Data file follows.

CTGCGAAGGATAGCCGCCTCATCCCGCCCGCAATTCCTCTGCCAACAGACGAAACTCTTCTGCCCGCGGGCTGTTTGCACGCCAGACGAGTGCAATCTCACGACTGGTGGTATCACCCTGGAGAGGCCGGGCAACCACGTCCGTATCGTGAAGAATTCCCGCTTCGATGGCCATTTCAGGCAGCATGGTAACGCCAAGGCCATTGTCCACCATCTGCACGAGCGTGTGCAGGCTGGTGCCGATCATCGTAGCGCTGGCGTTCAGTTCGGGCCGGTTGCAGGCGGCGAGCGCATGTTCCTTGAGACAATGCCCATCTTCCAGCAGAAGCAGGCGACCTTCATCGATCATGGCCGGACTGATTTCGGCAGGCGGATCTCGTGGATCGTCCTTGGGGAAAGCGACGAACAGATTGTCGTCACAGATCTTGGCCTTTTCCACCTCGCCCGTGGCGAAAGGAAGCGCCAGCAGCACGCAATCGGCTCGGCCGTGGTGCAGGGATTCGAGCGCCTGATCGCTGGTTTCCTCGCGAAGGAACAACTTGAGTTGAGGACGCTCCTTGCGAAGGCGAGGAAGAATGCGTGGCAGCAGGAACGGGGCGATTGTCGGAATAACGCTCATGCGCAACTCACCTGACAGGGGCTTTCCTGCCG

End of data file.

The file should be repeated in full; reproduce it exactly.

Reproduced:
CTGCGAAGGATAGCCGCCTCATCCCGCCCGCAATTCCTCTGCCAACAGACGAAACTCTTCTGCCCGCGGGCTGTTTGCACGCCAGACGAGTGCAATCTCACGACTGGTGGTATCACCCTGGAGAGGCCGGGCAACCACGTCCGTATCGTGAAGAATTCCCGCTTCGATGGCCATTTCAGGCAGCATGGTAACGCCAAGGCCATTGTCCACCATCTGCACGAGCGTGTGCAGGCTGGTGCCGATCATCGTAGCGCTGGCGTTCAGTTCGGGCCGGTTGCAGGCGGCGAGCGCATGTTCCTTGAGACAATGCCCATCTTCCAGCAGAAGCAGGCGACCTTCATCGATCATGGCCGGACTGATTTCGGCAGGCGGATCTCGTGGATCGTCCTTGGGGAAAGCGACGAACAGATTGTCGTCACAGATCTTGGCCTTTTCCACCTCGCCCGTGGCGAAAGGAAGCGCCAGCAGCACGCAATCGGCTCGGCCGTGGTGCAGGGATTCGAGCGCCTGATCGCTGGTTTCCTCGCGAAGGAACAACTTGAGTTGAGGACGCTCCTTGCGAAGGCGAGGAAGAATGCGTGGCAGCAGGAACGGGGCGATTGTCGGAATAACGCTCATGCGCAACTCACCTGACAGGGGCTTTCCTGCCG